Richart has improved over the years and makes a nice presentation in the store and in the box. Their chocolates are nice but are far from worth the extraordinary price. I purchased a 25-piece box mixed with Fruity and Roasted pieces. The prepared boxes in the store were all Fruity, all Roasted, or all Balsamic, so each has a uniform color, unlike my mixture to the right. Other design elements in the store are nice, such as a shelf display using a lot of white with a little bright color, different in each column of boxes.
This box of 32 chocolates contains a different sort of treat – Turkish Delight, the chewy Middle Eastern confection. Made from an intense chew flavored with brown sugar and filled with pistachios, they’re covered in intense dark chocolate. This is an ideal choice for anyone who isn’t into overly sweet chocolates, as the intense dark chocolate pairs well with the mildly sweet Turkish Delight.
Nothing says "I love you" quite like like a giant heart shaped box stuffed with chocolate (food = love right?). But it can be daunting to pick out the right box when there are so many pimped out and deceiving options to choose from. Fortunately for you, we got down and dirty and went through too many chocolates to find the right box for your boo (or your boss).

Have you ever tasted something that's so good it doesn't seem fair? If you want to share that so-good-it-seems-like-cheating feeling with someone else, hand them a box of these chocolate-stuffed figs. They'll find a surprising amount of rich chocolate both inside and outside of each fig, plus a creamy liqueur filling that provides a little extra kick.
Candy — and especially chocolate — has been associated with Valentine’s Day since the 19th century. English confectioner Richard Cadbury started packaging his chocolates in heart-shaped boxes adorned with Cupids and rosebuds as early as 1861, and by the early 20th century, what had originally been a religious holiday had become fully commercialized. Candy shops (and florists) reaped the benefits.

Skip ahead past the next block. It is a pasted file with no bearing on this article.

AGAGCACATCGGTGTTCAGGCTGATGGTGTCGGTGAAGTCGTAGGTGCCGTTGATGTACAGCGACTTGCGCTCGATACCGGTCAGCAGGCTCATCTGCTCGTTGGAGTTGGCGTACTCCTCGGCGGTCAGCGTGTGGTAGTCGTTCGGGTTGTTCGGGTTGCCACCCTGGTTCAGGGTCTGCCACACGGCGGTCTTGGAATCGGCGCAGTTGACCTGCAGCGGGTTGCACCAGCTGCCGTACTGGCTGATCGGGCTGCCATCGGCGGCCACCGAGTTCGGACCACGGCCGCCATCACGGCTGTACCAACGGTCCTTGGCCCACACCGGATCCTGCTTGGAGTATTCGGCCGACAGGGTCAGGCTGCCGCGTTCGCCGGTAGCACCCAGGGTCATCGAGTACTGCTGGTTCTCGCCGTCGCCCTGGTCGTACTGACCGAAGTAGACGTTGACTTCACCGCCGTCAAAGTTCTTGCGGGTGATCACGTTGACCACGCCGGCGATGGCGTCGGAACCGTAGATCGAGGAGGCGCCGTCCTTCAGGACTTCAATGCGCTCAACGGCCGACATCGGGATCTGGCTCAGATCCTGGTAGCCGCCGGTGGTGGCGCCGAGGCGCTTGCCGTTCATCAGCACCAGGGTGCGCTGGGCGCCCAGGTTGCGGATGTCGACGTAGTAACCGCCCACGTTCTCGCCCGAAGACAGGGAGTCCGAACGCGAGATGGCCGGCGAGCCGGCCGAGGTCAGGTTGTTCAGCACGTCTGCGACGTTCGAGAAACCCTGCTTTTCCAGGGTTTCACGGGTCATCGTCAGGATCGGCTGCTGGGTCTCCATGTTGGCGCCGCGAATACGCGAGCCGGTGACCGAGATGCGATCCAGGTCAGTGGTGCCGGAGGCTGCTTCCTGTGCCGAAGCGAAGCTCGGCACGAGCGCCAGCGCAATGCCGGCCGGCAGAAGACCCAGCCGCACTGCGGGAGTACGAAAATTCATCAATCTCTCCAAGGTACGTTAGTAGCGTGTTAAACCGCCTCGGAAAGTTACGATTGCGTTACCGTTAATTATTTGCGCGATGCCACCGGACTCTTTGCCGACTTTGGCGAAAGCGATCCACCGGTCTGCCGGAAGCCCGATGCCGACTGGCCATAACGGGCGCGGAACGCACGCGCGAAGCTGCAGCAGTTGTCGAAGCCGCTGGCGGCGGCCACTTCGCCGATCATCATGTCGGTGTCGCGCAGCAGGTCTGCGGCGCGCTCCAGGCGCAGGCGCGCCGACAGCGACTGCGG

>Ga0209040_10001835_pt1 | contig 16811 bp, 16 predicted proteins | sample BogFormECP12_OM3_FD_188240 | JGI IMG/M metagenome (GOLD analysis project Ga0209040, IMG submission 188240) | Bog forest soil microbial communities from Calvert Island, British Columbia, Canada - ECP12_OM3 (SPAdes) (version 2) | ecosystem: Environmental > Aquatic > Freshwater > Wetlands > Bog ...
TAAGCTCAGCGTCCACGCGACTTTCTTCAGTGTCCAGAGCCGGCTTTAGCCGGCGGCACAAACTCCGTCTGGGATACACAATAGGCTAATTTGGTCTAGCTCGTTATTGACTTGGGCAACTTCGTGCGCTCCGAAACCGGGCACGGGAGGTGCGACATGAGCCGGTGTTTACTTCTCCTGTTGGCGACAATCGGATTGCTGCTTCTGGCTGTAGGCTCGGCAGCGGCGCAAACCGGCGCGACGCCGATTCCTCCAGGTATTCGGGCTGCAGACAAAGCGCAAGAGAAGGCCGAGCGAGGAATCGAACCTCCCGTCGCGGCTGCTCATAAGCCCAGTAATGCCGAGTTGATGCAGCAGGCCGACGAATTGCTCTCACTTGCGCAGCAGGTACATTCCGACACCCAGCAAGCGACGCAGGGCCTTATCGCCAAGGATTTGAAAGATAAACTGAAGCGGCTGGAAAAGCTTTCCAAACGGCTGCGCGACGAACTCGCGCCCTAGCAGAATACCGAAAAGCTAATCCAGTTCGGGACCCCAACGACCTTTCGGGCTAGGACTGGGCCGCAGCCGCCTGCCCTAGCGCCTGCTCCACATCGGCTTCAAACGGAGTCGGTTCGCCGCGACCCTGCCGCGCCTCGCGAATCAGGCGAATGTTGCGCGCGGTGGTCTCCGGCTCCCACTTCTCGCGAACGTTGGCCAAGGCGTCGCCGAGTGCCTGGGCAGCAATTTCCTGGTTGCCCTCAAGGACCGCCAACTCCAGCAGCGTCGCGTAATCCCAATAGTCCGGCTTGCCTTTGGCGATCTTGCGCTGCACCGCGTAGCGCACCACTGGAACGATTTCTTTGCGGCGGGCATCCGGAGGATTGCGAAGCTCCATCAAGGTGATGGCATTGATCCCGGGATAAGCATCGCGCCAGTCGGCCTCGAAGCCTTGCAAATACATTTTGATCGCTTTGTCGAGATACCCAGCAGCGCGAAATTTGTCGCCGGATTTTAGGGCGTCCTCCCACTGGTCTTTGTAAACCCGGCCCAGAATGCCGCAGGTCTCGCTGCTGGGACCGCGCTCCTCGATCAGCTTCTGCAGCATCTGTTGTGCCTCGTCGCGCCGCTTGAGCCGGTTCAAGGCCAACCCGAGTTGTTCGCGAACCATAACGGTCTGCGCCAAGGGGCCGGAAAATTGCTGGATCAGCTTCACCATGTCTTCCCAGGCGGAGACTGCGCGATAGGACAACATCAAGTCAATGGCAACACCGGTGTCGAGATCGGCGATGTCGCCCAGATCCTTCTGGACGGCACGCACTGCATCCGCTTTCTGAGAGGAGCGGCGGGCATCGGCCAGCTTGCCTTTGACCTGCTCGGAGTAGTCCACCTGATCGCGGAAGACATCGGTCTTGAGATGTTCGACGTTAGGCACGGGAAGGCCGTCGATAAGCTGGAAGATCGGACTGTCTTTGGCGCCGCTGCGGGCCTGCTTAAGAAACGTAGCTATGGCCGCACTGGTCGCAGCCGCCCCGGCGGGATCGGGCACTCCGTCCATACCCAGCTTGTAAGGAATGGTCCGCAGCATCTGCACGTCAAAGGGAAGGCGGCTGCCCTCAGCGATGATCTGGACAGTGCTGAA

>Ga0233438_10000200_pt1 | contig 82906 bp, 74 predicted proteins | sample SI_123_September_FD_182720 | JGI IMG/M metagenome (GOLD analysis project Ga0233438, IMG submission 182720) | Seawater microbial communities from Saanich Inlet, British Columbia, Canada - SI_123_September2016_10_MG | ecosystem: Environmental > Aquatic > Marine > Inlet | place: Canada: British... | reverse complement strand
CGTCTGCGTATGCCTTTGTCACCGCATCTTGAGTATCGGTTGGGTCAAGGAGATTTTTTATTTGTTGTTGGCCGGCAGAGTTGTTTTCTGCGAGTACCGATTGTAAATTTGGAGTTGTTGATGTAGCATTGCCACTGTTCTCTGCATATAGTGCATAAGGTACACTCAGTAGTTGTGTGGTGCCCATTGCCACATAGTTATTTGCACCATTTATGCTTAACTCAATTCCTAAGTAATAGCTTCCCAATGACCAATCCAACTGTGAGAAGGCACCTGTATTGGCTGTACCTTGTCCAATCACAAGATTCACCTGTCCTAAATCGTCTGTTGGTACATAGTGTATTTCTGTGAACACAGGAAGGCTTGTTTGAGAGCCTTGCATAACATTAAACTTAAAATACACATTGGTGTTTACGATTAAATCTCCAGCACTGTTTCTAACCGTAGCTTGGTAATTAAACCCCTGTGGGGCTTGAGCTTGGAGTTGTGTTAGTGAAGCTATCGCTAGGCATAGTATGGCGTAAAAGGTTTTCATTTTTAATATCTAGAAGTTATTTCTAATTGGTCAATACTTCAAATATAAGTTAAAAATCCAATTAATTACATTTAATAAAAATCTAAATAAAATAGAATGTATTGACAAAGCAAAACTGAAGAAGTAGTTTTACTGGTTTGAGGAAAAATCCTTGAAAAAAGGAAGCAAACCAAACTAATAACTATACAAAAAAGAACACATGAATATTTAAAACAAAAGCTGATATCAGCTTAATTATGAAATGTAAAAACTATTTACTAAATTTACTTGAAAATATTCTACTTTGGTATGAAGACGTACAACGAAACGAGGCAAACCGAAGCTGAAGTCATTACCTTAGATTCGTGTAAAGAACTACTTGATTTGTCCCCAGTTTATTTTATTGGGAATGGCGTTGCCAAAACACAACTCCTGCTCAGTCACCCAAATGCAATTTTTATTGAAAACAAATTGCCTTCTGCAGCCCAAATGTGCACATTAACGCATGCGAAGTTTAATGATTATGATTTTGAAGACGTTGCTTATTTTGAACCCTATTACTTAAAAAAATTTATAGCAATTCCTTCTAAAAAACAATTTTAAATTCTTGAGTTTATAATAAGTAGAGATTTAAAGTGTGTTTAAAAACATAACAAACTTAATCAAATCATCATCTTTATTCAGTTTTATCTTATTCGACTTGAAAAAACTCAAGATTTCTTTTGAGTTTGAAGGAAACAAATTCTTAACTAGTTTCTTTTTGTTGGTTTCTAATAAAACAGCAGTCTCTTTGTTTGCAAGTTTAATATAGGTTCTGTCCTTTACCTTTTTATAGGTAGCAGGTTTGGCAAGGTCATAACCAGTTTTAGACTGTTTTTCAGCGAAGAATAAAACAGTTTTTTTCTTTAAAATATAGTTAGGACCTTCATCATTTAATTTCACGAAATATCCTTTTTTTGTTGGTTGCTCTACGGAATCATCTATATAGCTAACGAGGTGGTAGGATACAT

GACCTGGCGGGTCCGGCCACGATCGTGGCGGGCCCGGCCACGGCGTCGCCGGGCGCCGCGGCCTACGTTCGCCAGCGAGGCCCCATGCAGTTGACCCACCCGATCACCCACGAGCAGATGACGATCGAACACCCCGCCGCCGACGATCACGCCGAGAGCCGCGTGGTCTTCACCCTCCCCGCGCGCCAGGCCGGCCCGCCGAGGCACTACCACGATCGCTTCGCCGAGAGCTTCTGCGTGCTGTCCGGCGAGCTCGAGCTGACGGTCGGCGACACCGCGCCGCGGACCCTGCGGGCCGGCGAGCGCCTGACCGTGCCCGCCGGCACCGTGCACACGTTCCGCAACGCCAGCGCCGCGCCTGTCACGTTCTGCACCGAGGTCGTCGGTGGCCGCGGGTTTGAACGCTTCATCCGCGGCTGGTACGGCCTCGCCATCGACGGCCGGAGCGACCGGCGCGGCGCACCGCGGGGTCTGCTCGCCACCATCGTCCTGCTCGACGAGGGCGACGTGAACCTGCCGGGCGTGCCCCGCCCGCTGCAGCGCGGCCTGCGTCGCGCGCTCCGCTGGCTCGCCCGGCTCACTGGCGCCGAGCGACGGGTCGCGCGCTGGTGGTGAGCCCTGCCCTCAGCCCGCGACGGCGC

If you still want a classic chocolate chip cookie, the Salty Sweet version uses thin slabs of chocolate that layer throughout giving each bite the perfect dough to chocolate ratio. But don’t stop there. We loved the Oatmeal Raisin cookies (“Best I’ve ever had” said one taster), the Dark Chocolate cookies (“Deeply chocolate without being too sweet’) and the Spicy Cinnamon cookies which absolutely live up to the name. Gluten-Free and Vegan cookie options are available too, and they are just as delicious as the classic versions.
Elbow’s pieces are mostly square ganaches or round caramels. Many of the caramels were dominated by a sweet fruit caramel, with chocolate from the crisp shell playing a lesser role. The chocolate was a little stronger in the Fleur de Sel, which was wonderful to bite into. The Bananas Foster is also notable because four flavors, chocolate, banana, caramel, and rum, are each noticeable and distinct, working together but not diminshing each other.